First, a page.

Now -- this is probably not at all what Tannert and Altenberg (the article is actually officially by Tannert alone, by the way, but Tannert decided to fill the part I quoted so fast and thick with quotes from Altenberg that I decided to give Altenberg co-credit in *my* quote of Tannert) mean by "social utopia". What my guess is as to what *they* mean is a society, probably a very temporary society judging by their idealized-rave-party context, that's uncategorically utopian, but, the way in which it's utopian, the way it even got to *be* utopian, is exactly through the dominance of the "social", in my sense of being of-or-relating-to-socialization. Like, I think they're saying that a great dance party can be utopian exactly *because* everything that's not social is, finally, blocked out. So, to sum up, one of their "social utopias" is certainly going to be a "social utopia" by my definition; but, also, I suspect that their concept of social utopia is far narrower than mine.

I guess that also leads to the question, intriguing also in the context of *your* post at large: is it possible for a utopia to still be a utopia if one of the conditions for its utopianness is that it be temporary? I feel like I hear all the time about one of the glories of rock music being the fact that it's so of-the-moment, so "dispensable" as the phrase goes (I am not a fan of this word). I wonder if the same could be true of something that could really pass muster as a *society*.

I'm sure there's more to say about this post, or about the earlier post of yours that this links to; but, most importantly, having just looked through this whole thing again: I'm in awe of the sheer *sweep* of the thing. Starting out with fantasies of escape from a menial job and end up with "this is irrelevant to transcendence because God is One" -- this is sheer awesomeness.

Expect more from me soon...!

Grace Mulligan said...

Responding to your first comment first, yes, I think we are having different concepts of social, here. For me, when I saw social, I read it as meaning "having to do with society" (as defined, perhaps, on Wikipedia, as mentioned in my post). Therefore, by "social" I meant something far broader than "socializing" but rather everything that makes up the boundaries of society. Since we speak of "utopian societies," to me this felt redundant - you can't have a "utopian individual" - it makes no sense as a concept - so in order for a thing to be utopian, it must be a society. In other words, the unit that we talk about when we talk about utopias is always already the society.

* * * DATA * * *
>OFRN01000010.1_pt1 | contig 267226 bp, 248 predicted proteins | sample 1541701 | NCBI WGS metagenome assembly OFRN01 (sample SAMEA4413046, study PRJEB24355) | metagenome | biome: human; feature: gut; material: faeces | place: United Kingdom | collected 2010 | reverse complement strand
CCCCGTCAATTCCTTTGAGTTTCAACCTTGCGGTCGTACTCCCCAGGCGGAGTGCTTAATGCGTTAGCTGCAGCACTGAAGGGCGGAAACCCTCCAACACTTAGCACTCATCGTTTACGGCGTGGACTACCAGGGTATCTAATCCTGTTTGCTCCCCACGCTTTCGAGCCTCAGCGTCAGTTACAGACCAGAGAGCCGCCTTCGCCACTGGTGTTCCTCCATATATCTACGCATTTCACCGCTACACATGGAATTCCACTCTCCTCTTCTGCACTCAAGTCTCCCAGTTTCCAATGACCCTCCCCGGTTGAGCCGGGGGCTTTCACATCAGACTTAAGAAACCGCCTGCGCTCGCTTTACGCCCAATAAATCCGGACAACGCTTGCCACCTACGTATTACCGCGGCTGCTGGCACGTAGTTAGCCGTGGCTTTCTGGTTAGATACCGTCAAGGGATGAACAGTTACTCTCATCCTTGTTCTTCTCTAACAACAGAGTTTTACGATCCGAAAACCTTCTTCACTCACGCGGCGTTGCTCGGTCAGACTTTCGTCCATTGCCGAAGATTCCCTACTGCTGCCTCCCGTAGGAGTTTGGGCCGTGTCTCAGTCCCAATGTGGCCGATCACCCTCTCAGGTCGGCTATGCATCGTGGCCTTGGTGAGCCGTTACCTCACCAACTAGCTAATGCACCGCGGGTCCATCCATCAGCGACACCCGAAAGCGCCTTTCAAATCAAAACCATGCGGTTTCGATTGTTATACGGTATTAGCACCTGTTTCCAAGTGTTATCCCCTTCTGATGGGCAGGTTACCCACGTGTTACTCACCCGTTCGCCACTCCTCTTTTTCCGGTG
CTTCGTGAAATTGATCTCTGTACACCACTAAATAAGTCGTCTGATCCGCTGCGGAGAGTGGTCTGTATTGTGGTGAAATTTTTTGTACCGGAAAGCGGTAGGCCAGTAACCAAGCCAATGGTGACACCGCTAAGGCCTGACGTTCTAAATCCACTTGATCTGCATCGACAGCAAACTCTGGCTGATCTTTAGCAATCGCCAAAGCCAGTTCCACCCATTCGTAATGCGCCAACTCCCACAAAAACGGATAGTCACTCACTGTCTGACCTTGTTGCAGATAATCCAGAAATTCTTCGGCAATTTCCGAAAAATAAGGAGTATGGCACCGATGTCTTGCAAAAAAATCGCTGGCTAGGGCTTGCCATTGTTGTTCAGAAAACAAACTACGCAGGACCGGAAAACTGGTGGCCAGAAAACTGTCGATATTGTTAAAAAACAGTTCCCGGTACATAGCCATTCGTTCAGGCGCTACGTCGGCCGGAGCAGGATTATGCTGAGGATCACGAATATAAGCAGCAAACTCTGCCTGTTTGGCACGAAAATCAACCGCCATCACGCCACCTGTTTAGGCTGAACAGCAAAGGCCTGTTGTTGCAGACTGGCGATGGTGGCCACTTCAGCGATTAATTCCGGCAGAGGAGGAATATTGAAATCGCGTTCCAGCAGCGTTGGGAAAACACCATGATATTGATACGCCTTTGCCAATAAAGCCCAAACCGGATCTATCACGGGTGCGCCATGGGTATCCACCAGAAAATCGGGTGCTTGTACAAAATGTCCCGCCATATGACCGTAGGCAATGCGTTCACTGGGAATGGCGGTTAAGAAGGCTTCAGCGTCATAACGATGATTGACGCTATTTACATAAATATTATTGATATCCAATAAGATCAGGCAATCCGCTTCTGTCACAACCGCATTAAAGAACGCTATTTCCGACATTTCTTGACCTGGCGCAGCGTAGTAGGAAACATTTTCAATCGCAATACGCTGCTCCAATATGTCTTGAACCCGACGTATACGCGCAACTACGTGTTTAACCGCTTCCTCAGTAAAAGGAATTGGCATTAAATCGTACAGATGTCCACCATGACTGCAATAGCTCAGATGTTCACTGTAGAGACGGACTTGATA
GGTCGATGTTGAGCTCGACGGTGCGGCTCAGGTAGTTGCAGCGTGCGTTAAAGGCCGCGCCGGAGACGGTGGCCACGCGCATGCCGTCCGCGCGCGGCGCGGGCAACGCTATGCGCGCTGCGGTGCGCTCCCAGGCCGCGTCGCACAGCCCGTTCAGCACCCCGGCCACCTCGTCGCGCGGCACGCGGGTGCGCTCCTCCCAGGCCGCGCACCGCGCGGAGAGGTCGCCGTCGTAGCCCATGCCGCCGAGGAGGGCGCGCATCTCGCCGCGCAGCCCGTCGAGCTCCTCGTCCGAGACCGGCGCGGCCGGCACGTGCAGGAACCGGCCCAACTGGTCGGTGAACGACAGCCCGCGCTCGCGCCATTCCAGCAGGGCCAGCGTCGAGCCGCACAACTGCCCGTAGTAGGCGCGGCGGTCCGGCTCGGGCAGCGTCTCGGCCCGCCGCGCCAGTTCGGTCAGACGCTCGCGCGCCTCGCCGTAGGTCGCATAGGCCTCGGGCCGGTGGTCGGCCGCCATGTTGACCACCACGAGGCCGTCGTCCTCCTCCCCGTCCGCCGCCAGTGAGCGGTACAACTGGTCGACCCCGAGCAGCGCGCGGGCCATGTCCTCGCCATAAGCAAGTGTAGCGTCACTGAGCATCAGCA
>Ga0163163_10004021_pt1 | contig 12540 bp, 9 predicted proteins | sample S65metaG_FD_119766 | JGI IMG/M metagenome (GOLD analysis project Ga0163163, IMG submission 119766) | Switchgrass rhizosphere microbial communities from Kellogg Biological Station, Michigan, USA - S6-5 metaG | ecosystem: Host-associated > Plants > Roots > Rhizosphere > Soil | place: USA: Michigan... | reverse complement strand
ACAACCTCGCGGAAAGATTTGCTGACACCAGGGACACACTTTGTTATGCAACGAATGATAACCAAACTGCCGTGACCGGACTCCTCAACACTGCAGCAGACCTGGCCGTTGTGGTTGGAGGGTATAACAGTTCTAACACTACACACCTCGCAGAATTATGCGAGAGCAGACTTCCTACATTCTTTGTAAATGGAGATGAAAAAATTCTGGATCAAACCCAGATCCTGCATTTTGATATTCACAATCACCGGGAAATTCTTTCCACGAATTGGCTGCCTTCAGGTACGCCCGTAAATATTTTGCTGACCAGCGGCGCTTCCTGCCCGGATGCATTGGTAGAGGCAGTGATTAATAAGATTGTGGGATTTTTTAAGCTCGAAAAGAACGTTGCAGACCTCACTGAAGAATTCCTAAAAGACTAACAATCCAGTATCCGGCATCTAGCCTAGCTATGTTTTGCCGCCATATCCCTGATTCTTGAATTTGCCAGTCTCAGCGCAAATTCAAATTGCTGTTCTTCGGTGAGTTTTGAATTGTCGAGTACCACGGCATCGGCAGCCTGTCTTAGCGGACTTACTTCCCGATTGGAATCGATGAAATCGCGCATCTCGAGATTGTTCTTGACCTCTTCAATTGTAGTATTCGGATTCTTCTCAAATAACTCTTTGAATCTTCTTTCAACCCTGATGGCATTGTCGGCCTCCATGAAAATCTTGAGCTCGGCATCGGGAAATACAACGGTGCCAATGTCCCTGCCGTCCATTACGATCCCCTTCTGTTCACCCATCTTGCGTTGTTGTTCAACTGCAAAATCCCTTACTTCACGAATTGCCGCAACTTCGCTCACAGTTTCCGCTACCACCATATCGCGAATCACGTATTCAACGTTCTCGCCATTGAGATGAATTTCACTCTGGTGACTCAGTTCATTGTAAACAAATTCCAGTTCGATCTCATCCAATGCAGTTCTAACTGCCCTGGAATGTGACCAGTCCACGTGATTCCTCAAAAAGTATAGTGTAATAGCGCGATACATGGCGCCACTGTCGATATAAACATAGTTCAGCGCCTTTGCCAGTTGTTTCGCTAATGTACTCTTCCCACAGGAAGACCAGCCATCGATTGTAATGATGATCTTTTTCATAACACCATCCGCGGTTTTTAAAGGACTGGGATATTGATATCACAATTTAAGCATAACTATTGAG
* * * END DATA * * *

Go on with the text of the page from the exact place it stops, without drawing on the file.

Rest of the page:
But socializing is obviously not equivalent to society, and is also a perfectly valid referent for the ambiguous adjective "social." So I think I have a better grasp of your meaning now.

In response to your contention that "a social utopia cannot be legislated into existence," I have some confused thoughts. I think there is a sense in which this is obviously true, which I come across when I read "people still exclude each other, patronize each other, hurt each other's feelings unnecessarily, and so on." Obviously there is no way to legislate a society in which these things are not true into existence. On the other hand, I'm somewhat skeptical as to whether it's possible to have individual people without these things occurring, so your sense of "social utopia" may fade into my sense of transcendence - in other words, I can't really imagine people who are still people having the kind of existence you're discussing here, so the only kind of social utopia I can imagine is one in which society is destroyed entirely through a process of transcendence. OTOH, I can also imagine socializing being better than it is now (without being perfect), which I might be willing to call a "social utopia" (or perhaps a "socializing utopia"?) - but then I'm less certain that it's obvious that you can't legislate it into existence - surely law plays at least some role in defining people's spectrum of possibility? That doesn't mean I disagree with you; it just means I'm not absolutely certain I agree.

Oh - and as for the society that is utopian except for the flaws in its socializing - I think I follow you there, except when you list the social flaws as a "price to pay." Since we already have these flaws in our own, non-utopian society, it doesn't seem to me as though the flaws are a price that needs to be paid in order to have the qualified utopia? After all, if these flaws were the price, then how come we haven't already paid and gotten our otherwise perfect utopia?

Grace Mulligan said...

I think that any society that is a society and is also uncategorically utopian is in fact a utopia, so I'm okay with that.

I don't know if I can accept the use of the term "utopia" to describe something temporary, though. If it's really utopia, then it shouldn't hold the seeds of its own destruction. I mean, okay, I'm not the boss of English, and I don't get to decide what words mean. But, for me, at least, I wouldn't want to use the word "utopia" for that kind of situation. Otherwise, I feel like you're broadening the meaning too much, losing the use of the term.

In addition, thank you for your kind words!